The United States charged Abu Hamza as a "terrorist facilitator with a global reach" in 2004; he was arrested,[8] sentenced in the UK to a seven-year prison sentence in 2006,[24] and subsequently extradited to the United States where he was sentenced to life in prison without the possibility of parole.[25] According to disclosures via WikiLeaks, several Guantanamo Bay detention camp detainees passed through the mosque prior to their subsequent activities.[26][27]

The mosque's role in facilitating terror operations during these years is often mentioned in the context of the Londonistan, which was widely used by the international espionage community to describe London, due to the liberty afforded to Muslim extremists by British Authorities.[28][29]

20032005: Shutdown and re-opening

In 2003, 150 anti-terrorist police officers conducted a nighttime raid on the building as part of the investigation into the alleged Wood Green ricin plot.[30][31] Police seized a stun gun and a CS gas canister, among other items,[30] and arrested seven men under the Terrorism Act 2000.[31] The police action had the effect of removing Abu Hamza and his supporters from the mosque.[32]

After the raid, the police handed the mosque to its trustees, who promptly closed it for repairs.[32] The trustees also stated that they were closing it while it was cleaned of the physical and spiritual filth...".[33] Abu Hamza continued to preach each Friday in the street outside the closed mosque until his arrest in May 2004.[11]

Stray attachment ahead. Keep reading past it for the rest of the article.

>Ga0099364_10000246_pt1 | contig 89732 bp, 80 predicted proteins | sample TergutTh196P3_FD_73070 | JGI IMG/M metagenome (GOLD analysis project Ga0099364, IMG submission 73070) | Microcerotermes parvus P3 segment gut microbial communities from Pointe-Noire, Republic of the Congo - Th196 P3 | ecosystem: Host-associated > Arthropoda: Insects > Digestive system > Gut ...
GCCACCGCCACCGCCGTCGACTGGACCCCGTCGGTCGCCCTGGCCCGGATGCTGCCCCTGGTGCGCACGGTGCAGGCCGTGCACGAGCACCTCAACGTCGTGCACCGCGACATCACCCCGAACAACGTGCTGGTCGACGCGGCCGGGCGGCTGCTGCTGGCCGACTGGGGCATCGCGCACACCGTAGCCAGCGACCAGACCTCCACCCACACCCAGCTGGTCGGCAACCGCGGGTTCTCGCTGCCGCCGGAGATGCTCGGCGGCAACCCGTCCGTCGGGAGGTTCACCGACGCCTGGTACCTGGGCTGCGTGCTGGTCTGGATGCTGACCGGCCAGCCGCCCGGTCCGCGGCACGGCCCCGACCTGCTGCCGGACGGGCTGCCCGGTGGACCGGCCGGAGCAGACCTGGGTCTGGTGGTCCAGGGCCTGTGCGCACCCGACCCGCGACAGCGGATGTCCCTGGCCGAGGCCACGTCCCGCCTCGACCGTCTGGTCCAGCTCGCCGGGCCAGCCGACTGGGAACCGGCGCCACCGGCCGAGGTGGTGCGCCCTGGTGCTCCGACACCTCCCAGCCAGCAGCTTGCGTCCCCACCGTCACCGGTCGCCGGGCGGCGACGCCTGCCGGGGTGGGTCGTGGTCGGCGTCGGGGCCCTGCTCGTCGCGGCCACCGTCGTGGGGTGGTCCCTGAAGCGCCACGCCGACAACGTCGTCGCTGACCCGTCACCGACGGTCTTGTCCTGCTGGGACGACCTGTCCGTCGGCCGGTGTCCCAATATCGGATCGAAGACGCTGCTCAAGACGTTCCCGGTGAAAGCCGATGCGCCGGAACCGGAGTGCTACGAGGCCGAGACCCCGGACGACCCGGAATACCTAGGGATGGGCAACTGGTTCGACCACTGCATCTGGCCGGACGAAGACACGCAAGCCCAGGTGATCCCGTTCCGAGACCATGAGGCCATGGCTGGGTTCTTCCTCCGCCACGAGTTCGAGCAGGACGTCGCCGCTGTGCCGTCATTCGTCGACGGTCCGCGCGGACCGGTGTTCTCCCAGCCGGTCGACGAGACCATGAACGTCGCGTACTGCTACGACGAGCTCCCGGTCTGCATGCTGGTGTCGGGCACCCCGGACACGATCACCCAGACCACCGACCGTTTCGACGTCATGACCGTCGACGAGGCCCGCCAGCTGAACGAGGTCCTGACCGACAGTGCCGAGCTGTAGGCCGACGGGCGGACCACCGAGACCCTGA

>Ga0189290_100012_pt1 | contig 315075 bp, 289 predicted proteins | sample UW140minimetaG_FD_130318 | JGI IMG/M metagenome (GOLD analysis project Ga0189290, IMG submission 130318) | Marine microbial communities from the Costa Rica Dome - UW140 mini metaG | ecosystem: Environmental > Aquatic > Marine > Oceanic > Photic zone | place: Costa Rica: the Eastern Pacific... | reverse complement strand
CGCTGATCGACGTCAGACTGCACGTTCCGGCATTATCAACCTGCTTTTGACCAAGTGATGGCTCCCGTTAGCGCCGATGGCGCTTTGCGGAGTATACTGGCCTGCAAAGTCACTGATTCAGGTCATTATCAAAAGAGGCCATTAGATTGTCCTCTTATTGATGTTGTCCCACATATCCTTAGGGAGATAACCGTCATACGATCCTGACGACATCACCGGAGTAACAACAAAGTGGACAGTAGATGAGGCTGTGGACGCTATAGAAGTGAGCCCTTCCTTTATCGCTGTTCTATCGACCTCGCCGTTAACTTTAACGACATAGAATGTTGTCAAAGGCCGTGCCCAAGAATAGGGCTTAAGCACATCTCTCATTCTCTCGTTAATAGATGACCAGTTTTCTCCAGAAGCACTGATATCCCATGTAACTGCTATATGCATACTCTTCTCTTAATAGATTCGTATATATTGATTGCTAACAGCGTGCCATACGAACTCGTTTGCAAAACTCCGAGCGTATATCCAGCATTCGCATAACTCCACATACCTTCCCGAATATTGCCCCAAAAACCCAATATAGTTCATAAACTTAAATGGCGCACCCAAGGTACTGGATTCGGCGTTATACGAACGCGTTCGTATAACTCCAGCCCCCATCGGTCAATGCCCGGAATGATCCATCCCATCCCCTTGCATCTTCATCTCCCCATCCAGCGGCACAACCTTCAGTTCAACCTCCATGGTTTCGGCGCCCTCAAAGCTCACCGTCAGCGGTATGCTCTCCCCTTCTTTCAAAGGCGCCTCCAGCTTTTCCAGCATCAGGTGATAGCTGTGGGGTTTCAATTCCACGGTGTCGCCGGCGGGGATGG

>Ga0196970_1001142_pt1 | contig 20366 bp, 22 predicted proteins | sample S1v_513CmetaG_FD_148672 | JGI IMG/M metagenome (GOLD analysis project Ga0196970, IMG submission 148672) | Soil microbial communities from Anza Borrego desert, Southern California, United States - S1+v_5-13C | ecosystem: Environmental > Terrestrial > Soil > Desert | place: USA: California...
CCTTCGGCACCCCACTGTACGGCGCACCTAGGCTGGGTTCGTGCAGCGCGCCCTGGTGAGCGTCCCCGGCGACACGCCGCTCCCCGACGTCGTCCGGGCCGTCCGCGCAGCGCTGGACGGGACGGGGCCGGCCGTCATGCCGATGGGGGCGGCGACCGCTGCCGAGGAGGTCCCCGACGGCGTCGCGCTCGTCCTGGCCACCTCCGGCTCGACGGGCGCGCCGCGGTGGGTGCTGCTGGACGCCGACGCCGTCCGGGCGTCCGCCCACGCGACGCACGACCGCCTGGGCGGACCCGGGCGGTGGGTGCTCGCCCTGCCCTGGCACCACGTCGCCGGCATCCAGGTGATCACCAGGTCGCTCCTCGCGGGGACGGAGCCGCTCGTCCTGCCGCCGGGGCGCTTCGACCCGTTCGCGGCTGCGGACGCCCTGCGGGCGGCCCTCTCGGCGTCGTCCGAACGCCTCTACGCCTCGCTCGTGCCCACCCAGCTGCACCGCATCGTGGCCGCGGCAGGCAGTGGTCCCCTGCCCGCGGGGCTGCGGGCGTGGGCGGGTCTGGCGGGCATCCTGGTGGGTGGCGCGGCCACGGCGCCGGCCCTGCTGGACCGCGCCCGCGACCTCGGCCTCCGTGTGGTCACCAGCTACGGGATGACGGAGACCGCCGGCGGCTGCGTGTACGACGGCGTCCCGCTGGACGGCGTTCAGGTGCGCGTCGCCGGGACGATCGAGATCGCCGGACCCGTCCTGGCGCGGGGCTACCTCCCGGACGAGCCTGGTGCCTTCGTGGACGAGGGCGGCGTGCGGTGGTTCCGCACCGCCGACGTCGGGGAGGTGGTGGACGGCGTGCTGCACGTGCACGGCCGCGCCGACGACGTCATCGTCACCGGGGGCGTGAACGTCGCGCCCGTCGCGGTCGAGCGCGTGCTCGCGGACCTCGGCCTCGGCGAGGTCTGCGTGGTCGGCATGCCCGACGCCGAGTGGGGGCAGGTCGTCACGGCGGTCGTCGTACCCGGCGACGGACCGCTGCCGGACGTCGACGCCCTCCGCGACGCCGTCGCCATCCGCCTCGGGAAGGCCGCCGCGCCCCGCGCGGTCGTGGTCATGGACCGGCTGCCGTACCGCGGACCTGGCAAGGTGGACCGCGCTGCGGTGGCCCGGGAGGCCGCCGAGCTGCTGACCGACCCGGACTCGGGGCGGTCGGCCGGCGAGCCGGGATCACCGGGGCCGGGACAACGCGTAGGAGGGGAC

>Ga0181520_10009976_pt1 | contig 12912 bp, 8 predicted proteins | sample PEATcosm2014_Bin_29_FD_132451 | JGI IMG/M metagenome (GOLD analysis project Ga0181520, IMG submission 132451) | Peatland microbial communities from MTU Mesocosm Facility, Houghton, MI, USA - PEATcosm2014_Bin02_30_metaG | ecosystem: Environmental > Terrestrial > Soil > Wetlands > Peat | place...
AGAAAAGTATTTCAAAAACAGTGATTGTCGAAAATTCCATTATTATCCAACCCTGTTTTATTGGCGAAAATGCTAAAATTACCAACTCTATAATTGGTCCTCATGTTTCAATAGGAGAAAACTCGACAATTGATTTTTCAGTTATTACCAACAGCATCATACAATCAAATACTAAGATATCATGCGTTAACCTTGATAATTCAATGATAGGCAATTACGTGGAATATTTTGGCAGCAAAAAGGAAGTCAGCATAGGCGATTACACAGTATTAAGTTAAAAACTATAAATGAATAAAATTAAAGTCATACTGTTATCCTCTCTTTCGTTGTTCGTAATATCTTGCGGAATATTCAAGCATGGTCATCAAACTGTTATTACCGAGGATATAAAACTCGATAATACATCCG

In August 2004 the mosque was reopened, but after reports "hardliners" again asserted control in December 2004, the Charity Commission intervened again and appointed a new board of trustees with the support of the Muslim Association of Britain (MAB), who were asked by the police, the former trustees, and others to try to turn it around. After changing the locks and taking physical control of the building, the mosque was reopened under heavy police presence.[34][7]

Dr. Azzam Tamimi, a leading member of MAB, described the mosque takeover as "one of the very rare success stories where the Muslim community and others came together and decided to rescue the mosque", although a minority complained of lack of consultation, with Ashgar Bukhari of the campaign group Muslim Public Affairs Committee UK saying that the committee should have been elected.[3] The new management condemned former imam Abu Hamza.[4]